Trench 2, in the middle by the office and storage sheds, was put in next to two JMH trenches. JMH trench 3 which contained a couple of robber trenches and a possible boundary ditch and JMH trench 4, containing a well (which we planned on avoiding!), a hearth and a possible floor surface. As you can see from the plan, Trench 2 spanned the two JMH ones.

Trench 3 , in the south, spanned JMH trench 8 – they would have had trouble putting it in today as a tree had grown up in the middle of it – hence the rather odd shape of our trench. JMH found walls, aligned east-west , but we would have dug there anyway, owing to the proximity to the pub. While marking this trench out prior to the digger coming in, we came up against one of the drawbacks of using survey-grade GPS – the device does not like working near trees. It has to have line -of-sight contact with the satellites to work properly. I was finding one measurement would be OK, then it would give a ludicrous distance to the next plotted point. The marvels of modern technology!

Talking of which, the reason I haven’t mentioned geophysics is, as JMH discovered, the site had been used for doing a lot dodgy things to cars in the past, including torching them. This has resulted in a pretty even spread of bits of magnetised iron over the site, so a gradiometer just gives such a noisy result as to be virtually useless. That’s not taking into account that we discovered we had stumbled onto Mole Central – I would not have liked trying to walk in the nice and even style required by that sort of survey over a surface which seemed to have mole-hills on its mole-hills.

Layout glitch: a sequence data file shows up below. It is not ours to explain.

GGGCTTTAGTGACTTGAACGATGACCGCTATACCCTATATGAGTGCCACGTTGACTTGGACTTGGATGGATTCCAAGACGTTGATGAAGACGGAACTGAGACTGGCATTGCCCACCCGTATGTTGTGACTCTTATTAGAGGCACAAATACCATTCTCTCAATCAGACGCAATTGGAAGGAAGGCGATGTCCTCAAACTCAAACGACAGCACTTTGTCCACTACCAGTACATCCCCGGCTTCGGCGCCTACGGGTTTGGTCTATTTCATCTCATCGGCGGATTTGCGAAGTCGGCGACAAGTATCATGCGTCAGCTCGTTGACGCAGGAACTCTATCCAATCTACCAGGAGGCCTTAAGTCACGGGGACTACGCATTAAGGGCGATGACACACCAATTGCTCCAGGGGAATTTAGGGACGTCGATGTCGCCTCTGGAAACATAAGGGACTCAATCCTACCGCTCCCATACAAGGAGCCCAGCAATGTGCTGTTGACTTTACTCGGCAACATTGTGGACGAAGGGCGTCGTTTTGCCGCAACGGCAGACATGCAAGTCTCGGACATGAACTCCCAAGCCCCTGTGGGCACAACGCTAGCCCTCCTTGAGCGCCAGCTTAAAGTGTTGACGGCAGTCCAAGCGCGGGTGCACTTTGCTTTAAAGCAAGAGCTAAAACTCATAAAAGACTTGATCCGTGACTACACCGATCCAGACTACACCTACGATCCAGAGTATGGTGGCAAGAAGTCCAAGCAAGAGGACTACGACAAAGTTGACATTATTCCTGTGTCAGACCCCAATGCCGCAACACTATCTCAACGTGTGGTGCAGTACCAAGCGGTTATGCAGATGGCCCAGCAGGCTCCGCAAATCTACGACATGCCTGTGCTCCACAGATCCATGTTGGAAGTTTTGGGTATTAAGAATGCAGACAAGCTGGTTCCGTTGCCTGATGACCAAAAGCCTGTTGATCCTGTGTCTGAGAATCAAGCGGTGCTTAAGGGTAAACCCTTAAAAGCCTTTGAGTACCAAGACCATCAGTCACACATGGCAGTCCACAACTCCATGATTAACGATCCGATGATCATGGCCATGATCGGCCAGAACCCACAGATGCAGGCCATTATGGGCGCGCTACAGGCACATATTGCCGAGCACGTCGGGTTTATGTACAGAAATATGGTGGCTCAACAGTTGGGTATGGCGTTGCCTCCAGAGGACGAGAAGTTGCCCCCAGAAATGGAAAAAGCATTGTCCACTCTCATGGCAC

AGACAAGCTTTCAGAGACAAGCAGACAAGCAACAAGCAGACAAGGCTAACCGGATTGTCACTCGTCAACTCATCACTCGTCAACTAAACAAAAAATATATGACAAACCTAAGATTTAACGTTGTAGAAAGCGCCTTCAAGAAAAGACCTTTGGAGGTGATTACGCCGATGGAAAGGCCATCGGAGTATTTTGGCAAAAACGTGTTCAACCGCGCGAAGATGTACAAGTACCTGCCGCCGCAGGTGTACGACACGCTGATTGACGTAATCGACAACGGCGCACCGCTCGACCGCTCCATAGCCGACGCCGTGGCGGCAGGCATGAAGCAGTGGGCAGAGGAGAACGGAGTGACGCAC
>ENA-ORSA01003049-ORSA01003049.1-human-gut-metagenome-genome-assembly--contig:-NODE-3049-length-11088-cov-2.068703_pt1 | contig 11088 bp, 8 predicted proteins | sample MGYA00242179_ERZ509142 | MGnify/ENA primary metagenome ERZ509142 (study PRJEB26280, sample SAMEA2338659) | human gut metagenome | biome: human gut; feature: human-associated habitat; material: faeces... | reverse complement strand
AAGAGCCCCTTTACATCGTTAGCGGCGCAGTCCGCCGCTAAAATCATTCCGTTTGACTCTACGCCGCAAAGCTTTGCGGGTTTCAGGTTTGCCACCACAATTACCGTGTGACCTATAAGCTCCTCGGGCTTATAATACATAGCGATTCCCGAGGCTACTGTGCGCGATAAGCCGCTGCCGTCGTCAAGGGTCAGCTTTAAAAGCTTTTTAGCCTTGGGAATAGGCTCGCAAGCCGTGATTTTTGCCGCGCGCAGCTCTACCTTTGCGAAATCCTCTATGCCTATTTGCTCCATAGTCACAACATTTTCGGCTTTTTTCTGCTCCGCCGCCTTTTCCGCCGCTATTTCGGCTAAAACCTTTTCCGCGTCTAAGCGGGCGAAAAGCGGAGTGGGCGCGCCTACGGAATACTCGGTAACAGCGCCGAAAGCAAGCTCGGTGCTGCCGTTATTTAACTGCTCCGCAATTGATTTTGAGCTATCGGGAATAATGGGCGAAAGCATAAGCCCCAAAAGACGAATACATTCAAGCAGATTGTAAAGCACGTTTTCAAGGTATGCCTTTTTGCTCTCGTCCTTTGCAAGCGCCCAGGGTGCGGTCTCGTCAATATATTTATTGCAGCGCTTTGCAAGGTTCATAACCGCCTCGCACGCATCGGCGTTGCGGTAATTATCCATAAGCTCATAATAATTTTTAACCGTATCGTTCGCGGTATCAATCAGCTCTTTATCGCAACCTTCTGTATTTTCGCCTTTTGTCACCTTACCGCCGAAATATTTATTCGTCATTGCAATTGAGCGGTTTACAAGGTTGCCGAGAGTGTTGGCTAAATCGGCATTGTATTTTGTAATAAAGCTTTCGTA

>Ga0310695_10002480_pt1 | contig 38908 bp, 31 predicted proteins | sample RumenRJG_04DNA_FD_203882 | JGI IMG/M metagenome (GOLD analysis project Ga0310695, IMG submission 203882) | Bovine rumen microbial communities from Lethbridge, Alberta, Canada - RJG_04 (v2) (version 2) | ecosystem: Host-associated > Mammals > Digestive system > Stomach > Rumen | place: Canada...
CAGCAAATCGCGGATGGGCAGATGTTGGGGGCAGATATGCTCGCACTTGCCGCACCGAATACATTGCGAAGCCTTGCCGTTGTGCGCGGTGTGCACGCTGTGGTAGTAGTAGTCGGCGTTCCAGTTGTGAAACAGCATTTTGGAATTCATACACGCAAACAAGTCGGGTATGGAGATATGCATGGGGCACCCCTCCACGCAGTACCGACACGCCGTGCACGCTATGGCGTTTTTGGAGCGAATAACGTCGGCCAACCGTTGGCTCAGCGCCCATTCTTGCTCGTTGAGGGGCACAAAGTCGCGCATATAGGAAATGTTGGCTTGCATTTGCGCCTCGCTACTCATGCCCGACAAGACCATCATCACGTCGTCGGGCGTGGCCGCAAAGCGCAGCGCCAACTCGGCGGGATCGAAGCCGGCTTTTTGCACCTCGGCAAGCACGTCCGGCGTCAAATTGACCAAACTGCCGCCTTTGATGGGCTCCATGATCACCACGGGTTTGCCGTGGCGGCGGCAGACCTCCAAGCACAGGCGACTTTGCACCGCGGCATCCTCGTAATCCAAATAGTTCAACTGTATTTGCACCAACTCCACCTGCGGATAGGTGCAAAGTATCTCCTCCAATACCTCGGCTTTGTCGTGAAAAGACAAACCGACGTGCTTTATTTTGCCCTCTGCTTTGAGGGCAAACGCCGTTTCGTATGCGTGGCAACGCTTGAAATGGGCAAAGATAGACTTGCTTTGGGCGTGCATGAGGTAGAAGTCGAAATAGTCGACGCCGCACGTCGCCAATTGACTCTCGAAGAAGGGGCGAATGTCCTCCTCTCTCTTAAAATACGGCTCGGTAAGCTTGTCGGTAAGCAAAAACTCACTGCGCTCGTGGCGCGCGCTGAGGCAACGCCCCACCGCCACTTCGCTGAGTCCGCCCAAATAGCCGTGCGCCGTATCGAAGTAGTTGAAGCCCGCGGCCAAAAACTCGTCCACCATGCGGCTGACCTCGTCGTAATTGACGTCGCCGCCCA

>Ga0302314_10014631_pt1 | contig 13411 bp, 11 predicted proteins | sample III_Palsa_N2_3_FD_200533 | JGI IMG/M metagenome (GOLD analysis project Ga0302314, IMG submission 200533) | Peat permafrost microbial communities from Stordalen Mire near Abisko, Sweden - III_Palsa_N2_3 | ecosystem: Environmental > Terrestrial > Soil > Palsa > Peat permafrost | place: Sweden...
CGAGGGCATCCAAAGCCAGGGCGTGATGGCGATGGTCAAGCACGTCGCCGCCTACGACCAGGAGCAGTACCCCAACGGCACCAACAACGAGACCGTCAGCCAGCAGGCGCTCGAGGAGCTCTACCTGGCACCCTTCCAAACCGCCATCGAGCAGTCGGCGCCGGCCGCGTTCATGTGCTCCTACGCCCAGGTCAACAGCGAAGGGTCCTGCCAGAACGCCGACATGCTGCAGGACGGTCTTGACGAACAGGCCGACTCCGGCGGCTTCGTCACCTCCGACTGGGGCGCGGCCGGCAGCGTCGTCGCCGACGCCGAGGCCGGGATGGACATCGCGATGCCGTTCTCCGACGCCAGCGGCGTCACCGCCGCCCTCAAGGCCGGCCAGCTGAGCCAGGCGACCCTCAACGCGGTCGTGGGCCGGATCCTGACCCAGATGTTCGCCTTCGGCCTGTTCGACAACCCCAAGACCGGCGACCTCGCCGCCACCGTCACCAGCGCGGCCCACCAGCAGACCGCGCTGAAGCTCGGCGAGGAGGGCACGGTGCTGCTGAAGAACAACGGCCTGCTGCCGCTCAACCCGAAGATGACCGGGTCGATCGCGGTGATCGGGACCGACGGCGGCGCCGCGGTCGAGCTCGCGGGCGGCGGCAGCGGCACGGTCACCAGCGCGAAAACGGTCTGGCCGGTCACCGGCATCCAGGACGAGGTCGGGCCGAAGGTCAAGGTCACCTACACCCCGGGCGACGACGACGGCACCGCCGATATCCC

After we had marked out all of the trenches we let the digger loose –

The digger in trench 3 - you can see the pub in the background.

The digger in trench 3 – you can see the pub in the background.

The digger driver, Nigel, was a real asset; we had worked together before at Bartlemas and apart from having a real feel for the machine, and being a nice guy, he’s developing quite an interest in the archaeology. We rapidly came down onto (we hope) archeology in all three trenches – looking good for the start of the actual excavating!

Leigh

Building Survey

On Friday and Saturday, there was a building survey at Bartlemas Chapel; Gill and I were booked in on the Friday session. This was to give us an introduction to the gentle art of doing a scaled drawing of the elevation of a building, in this case our old friend, Bartlemas Chapel. We met up with Jo a bit early at ArkT to pick up the gear we needed and then headed off to the Chapel. I was really gratified to see that there was virtually no trace of all our fevered activity just under a year ago.

A year (almost) after there was a large trench here, and now hardly a sign of all our hard work.

So, after the usual signing in, health and safety and introductions, Jo and Jane started to explain how we were going to go about doing the drawing. In a lot of ways it’s just like drawing a section of the side of a trench – only you’re looking up instead of down! Just like doing a section the first thing is to measure the length and depth (or height in our case) of the area which we’ll be drawing, and then work out what scale (1:10 or 1:20, say) we are going to use given the size of paper we have. A fair amount of head-scratching ensued, but there is nothing so irritating as drawing away merrily for hours, then dropping off the edge of the drawing board – a bit of time spent in preparation is very well spent. Then start by putting in the title (where we are and what we are drawing) the date, the scale and who was doing the drawing. Preparation of the paper done we then started on the wall itself.